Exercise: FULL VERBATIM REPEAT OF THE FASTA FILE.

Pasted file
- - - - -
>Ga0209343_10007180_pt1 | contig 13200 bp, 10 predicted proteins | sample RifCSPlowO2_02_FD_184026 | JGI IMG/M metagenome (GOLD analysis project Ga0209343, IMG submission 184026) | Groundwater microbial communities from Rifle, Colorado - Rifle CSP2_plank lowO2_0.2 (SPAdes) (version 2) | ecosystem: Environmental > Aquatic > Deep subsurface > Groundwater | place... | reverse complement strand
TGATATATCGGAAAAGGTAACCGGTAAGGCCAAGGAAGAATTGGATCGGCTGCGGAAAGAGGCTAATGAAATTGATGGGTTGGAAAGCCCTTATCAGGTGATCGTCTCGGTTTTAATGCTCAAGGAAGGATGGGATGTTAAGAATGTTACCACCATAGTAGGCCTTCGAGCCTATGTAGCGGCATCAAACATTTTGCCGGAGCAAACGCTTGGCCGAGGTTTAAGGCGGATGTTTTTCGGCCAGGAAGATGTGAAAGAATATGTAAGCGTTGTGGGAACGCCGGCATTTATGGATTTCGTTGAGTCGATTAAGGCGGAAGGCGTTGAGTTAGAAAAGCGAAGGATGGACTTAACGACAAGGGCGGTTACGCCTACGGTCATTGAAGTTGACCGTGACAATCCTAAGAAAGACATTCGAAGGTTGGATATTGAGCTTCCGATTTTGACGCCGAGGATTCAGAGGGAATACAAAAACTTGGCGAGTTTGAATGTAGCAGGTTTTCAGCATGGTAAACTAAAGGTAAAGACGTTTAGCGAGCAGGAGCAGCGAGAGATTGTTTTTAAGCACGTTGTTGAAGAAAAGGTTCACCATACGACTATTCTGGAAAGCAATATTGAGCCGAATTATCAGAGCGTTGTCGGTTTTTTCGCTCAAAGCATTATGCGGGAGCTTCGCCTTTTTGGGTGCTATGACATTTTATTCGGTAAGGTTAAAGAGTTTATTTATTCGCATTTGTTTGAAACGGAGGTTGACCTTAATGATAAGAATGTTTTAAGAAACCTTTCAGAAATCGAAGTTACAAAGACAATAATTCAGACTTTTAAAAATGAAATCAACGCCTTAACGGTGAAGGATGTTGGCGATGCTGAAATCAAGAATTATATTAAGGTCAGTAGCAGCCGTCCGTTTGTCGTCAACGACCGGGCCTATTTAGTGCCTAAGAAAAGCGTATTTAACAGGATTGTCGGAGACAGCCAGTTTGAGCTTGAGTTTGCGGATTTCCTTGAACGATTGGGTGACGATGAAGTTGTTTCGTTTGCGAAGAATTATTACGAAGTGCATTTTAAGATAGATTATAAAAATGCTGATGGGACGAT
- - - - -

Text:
>Ga0209343_10007180_pt1 | contig 13200 bp, 10 predicted proteins | sample RifCSPlowO2_02_FD_184026 | JGI IMG/M metagenome (GOLD analysis project Ga0209343, IMG submission 184026) | Groundwater microbial communities from Rifle, Colorado - Rifle CSP2_plank lowO2_0.2 (SPAdes) (version 2) | ecosystem: Environmental > Aquatic > Deep subsurface > Groundwater | place... | reverse complement strand
TGATATATCGGAAAAGGTAACCGGTAAGGCCAAGGAAGAATTGGATCGGCTGCGGAAAGAGGCTAATGAAATTGATGGGTTGGAAAGCCCTTATCAGGTGATCGTCTCGGTTTTAATGCTCAAGGAAGGATGGGATGTTAAGAATGTTACCACCATAGTAGGCCTTCGAGCCTATGTAGCGGCATCAAACATTTTGCCGGAGCAAACGCTTGGCCGAGGTTTAAGGCGGATGTTTTTCGGCCAGGAAGATGTGAAAGAATATGTAAGCGTTGTGGGAACGCCGGCATTTATGGATTTCGTTGAGTCGATTAAGGCGGAAGGCGTTGAGTTAGAAAAGCGAAGGATGGACTTAACGACAAGGGCGGTTACGCCTACGGTCATTGAAGTTGACCGTGACAATCCTAAGAAAGACATTCGAAGGTTGGATATTGAGCTTCCGATTTTGACGCCGAGGATTCAGAGGGAATACAAAAACTTGGCGAGTTTGAATGTAGCAGGTTTTCAGCATGGTAAACTAAAGGTAAAGACGTTTAGCGAGCAGGAGCAGCGAGAGATTGTTTTTAAGCACGTTGTTGAAGAAAAGGTTCACCATACGACTATTCTGGAAAGCAATATTGAGCCGAATTATCAGAGCGTTGTCGGTTTTTTCGCTCAAAGCATTATGCGGGAGCTTCGCCTTTTTGGGTGCTATGACATTTTATTCGGTAAGGTTAAAGAGTTTATTTATTCGCATTTGTTTGAAACGGAGGTTGACCTTAATGATAAGAATGTTTTAAGAAACCTTTCAGAAATCGAAGTTACAAAGACAATAATTCAGACTTTTAAAAATGAAATCAACGCCTTAACGGTGAAGGATGTTGGCGATGCTGAAATCAAGAATTATATTAAGGTCAGTAGCAGCCGTCCGTTTGTCGTCAACGACCGGGCCTATTTAGTGCCTAAGAAAAGCGTATTTAACAGGATTGTCGGAGACAGCCAGTTTGAGCTTGAGTTTGCGGATTTCCTTGAACGATTGGGTGACGATGAAGTTGTTTCGTTTGCGAAGAATTATTACGAAGTGCATTTTAAGATAGATTATAAAAATGCTGATGGGACGAT